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Maryland

With the nation's capital to the west and the Chesapeake Bay to the east, Maryland is well-situated for residential living, commercial enterprises, and exciting vacations. A perfect balance of urban, suburban and rural communities makes the Old Line State (also called the Free State) a mecca of the mid-Atlantic United States.

While tourists love to visit urban centers like Baltimore--and its famed Inner Harbor--they also ski, boat and camp in the western counties, not to mention fishing, crabbing and swimming in the Bay. Surprising to many is that Maryland is an ecologically friendly place that hosts mountains, lakes, forests, and coastline.

Sports and Recreation

Football fans have a home in Baltimore at M&T Stadium. The always competitive Baltimore Ravens make autumn Sundays exciting for hometown fans and visitors alike, especially as NFL playoffs approach. In 2016, in the interest of team safety, the franchise replaced the artificial turf at M&T with natural grass. The importing of bermudagrass sod fro North Carolina is just one of several factors that garners the stadium awards for environmental sustainability.

Meanwhile, Kentucky bluegrass is the sod of choice at Camden Yards, headquarters of Major League Baseball's Baltimore Orioles. This turf was installed on the playing field, at the bullpens and in other parts of the stadium complex at the players' request. Meanwhile, horse race aficionados can enjoy their pastime at Laurel, Maryland and Pimlico, home of the Preakness Stakes. With a 7/8-mile grass course inside the dirt track, Pimlico favors a mix of tall fescue and bluegrass.

Recreation enthusiasts can swim and build sandcastles at Ocean City; sail on the Chesapeake Bay, and seek thrills at Six Flags America in Upper Marlboro. The Wisp resort at McHenry offers year-round skiing and some excellent golf for those who crave fresh air. One particular favorite is following the trails at eight different wineries during March -- Maryland Wine Month.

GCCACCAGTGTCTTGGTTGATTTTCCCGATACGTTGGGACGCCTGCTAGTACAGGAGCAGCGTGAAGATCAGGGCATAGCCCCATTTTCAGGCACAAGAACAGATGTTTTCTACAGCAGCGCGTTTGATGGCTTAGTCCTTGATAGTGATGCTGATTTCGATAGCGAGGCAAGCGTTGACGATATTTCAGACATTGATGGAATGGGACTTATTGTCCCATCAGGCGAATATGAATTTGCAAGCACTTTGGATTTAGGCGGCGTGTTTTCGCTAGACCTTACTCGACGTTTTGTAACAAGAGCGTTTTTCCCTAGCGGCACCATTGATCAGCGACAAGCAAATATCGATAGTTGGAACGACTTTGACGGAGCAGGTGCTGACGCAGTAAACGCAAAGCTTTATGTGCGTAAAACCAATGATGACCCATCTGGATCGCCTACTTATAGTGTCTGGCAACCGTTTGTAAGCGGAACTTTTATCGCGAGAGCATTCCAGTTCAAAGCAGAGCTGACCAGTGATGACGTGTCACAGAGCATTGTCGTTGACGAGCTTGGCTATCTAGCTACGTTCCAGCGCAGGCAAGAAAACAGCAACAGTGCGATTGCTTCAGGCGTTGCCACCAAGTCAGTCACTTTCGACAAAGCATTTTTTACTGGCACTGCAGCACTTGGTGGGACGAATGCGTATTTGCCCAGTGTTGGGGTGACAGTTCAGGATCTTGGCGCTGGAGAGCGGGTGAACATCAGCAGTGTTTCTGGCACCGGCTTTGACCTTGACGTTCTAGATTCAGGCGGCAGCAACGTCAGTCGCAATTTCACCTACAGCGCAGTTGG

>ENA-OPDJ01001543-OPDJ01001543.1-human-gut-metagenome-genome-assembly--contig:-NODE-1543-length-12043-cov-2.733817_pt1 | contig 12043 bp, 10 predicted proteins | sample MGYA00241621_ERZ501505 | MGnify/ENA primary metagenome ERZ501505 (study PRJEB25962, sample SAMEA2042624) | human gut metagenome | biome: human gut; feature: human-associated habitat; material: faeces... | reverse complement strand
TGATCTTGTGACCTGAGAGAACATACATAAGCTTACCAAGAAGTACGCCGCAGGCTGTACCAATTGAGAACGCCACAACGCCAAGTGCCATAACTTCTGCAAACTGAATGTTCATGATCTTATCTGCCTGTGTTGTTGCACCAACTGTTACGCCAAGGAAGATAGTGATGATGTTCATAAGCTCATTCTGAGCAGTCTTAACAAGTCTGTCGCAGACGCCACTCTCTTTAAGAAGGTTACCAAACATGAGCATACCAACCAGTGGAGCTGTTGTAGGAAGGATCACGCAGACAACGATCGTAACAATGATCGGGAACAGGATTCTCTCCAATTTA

Arts and Culture

The Baltimore Museum of Art, the Baltimore Museum of Industry and the National Aquarium are among Maryland's most famous cultural attractions. Furthermore, the Baltimore Symphony Orchestra ranks among the 20 best orchestras in terms of musician compensation. Outside this largest city, residents and visitors can learn nautical history at the United States Naval Academy Museum in Annapolis. The state capital (once, briefly, the national capital) hosts many arts festivals and a large film festival each spring.

A Diversity of Neighborhoods

In many ways, it is the people that live in the Old Line State who make it such an attractive place. Home to many commuters into Baltimore and Washington, DC, Maryland's many suburbs, exurbs, and bedroom communities boast homes and buildings old and new, representing many schools of architecture. Native grasses like blue sedge and wool grass may populate lawns and gardens. Alternatively, sod hosts tall fescue and St. Augustine grass that thrives in Maryland's temperate climate (summer highs=87 degrees F; winter lows, 25 degrees). Accordingly, Lawn Love uses local landscapers with local expertise.

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